Despite Caroline'

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Despite Caroline'

Post by kosovohp on Fri Jan 07, 2011 9:05 am

Despite Caroline's demands for better treatment now that she had given birth to the second-in-line to the throne, George restricted her contact with the child, forbidding her to see their daughter except in the presence of a nurse and governess.[12] Caroline was allowed the usual daily visit which upper class parents paid to their young offspring at this time; she was not allowed any say in the decisions made about Charlotte's care.[13] Sympathetic household staff disobeyed the Prince and allowed Caroline to be alone with her daughter. George was unaware of this, having little contact with Charlotte himself. Caroline was even bold enough to ride through the streets of London in a carriage with her daughter, to the applause of the crowds.[12]

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Re: Despite Caroline'

Post by tranthuongbn on Sat Jan 08, 2011 6:41 am

Australian Aboriginal English (AAE) is a term referring to the various varieties of the English language used by Indigenous Australians. These varieties, which developed differently in different parts of Australia, vary along a continuum, from forms close to standard English to more nonstandard forms. There are generally distinctive features of accent, grammar, words and meanings, as well as language use.[1] The furthest extent of the dialect is Kriol, which is regarded by linguists as a distinct language from English.[citation needed] Speakers change between different forms according to social talking.[citation needed]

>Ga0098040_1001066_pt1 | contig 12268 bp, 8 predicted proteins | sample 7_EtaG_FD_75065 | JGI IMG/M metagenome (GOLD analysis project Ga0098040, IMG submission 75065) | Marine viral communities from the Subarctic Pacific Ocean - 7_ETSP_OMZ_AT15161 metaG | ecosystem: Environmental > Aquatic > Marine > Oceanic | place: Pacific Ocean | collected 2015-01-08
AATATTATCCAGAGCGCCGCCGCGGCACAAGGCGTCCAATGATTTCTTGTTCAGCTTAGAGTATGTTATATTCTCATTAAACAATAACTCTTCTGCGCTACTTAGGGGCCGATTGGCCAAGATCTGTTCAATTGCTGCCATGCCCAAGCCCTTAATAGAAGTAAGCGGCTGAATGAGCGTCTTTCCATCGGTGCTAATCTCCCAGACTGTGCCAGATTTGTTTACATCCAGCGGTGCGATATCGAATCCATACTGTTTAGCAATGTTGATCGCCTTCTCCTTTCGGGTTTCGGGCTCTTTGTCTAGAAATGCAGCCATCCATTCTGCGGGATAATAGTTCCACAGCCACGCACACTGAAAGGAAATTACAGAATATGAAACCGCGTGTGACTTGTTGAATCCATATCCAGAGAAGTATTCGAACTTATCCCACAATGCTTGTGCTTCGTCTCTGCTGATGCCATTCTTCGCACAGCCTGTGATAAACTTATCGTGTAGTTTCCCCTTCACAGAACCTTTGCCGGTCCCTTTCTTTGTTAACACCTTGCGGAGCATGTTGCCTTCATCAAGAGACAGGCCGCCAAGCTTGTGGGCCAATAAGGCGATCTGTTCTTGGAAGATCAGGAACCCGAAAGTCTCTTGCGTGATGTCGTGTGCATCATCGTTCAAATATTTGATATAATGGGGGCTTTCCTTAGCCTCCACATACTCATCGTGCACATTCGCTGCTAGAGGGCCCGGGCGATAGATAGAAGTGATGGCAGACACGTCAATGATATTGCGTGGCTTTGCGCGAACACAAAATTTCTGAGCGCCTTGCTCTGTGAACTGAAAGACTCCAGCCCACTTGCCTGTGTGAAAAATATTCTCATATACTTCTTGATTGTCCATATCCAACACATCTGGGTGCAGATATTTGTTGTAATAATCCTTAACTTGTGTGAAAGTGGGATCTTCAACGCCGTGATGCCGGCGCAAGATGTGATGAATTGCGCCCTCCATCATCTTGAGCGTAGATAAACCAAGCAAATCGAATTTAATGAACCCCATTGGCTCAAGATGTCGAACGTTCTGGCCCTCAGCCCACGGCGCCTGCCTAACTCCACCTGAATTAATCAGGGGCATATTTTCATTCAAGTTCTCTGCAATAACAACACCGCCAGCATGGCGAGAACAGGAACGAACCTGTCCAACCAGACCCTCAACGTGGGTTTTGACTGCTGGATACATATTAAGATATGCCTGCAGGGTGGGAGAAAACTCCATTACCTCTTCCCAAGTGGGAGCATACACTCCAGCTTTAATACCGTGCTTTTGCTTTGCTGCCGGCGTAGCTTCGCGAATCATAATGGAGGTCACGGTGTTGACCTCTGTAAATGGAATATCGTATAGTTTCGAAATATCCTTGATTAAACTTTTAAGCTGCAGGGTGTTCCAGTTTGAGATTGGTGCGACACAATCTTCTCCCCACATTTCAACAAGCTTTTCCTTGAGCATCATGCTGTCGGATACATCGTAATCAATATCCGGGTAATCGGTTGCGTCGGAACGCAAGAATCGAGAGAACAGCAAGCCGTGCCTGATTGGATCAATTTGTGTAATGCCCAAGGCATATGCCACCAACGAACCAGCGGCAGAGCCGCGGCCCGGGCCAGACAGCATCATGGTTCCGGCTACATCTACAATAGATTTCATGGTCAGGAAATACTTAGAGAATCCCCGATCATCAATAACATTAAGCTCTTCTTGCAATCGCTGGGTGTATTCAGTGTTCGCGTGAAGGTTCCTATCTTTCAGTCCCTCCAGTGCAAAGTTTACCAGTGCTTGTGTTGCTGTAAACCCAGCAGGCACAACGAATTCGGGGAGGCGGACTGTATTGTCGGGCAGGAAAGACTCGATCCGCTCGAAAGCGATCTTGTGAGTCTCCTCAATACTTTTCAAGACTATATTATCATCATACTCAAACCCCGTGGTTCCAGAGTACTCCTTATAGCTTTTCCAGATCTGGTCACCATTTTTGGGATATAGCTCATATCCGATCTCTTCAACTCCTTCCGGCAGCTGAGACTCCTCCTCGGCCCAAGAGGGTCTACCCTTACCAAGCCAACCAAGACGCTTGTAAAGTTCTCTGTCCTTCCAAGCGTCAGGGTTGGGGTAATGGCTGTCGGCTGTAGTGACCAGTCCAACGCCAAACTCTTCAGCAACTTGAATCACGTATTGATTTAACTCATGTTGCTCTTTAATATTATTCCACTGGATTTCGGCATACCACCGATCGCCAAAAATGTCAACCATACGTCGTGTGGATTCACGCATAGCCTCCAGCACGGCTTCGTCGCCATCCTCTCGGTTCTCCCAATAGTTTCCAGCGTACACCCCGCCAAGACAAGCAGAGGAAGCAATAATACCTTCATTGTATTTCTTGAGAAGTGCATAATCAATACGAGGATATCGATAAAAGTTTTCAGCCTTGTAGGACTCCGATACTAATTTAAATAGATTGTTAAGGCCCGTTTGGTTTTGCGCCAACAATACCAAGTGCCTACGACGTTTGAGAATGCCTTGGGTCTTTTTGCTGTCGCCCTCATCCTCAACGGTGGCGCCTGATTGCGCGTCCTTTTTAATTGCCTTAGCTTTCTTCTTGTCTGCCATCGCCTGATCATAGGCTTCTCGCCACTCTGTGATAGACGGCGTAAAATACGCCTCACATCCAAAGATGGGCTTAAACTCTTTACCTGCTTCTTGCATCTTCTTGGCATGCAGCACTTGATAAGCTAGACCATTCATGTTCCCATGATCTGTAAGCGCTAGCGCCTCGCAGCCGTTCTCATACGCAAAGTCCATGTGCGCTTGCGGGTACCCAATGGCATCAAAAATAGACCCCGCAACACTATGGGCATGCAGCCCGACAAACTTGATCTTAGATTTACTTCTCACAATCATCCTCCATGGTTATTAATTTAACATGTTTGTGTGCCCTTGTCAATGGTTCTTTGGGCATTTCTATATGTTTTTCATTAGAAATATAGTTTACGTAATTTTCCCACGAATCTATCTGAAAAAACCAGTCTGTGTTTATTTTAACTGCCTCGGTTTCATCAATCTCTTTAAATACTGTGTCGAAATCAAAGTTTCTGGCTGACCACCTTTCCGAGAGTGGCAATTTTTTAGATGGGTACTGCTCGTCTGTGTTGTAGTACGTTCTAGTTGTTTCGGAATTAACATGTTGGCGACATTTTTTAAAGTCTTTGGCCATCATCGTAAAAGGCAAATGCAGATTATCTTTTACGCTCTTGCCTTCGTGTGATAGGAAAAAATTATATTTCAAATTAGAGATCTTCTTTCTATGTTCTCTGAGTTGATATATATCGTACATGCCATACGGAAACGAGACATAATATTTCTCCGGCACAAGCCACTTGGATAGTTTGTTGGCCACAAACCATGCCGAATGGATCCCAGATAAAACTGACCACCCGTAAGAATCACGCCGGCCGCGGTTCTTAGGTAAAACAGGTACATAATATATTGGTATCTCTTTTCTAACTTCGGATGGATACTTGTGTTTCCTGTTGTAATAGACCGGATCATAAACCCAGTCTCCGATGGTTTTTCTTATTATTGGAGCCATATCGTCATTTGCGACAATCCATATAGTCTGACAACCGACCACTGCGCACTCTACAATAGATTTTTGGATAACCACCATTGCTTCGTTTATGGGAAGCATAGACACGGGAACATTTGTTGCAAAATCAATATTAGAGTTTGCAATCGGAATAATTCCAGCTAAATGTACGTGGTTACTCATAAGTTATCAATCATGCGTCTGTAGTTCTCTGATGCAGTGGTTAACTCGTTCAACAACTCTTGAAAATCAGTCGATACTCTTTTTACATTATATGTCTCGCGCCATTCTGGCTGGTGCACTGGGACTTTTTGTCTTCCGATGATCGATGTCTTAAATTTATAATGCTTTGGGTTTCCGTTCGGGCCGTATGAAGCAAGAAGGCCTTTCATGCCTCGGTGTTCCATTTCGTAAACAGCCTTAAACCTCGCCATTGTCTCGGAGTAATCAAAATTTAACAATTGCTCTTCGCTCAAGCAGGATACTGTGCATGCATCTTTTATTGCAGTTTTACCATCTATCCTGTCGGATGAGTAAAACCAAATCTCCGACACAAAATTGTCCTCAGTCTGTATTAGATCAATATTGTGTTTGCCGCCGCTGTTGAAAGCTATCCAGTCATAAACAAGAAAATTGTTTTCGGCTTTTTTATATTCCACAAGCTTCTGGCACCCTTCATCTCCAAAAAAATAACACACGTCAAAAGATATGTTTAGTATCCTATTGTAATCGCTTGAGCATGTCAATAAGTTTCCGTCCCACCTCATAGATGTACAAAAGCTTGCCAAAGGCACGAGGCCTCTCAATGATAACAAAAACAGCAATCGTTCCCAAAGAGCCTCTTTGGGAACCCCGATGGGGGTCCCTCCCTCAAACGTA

Several features of AAE are shared with creole languages spoken in nearby countries, such as Tok Pisin in Papua New Guinea, Pijin in the Solomon Islands, and Bislama in Vanuatu.
AAE terms, or derivative terms, are sometimes used by the broader Australian community. Australian Aboriginal English is spoken amongst Indigenous people generally but is especially evident in what are called 'discrete communities' i.e. ex-government or mission reserves such as the DOGIT communities in Queensland. Because most Indigenous Australians live in urban and rural areas with strong social interaction across assumed rural and urban and remote divides, many so-called 'urban' people also use Aboriginal English. See the extensive research of Diane Eades for information and the impacts of these linguistic communities on the relationship between Indigenous people and Australian institutions such as the legal system.

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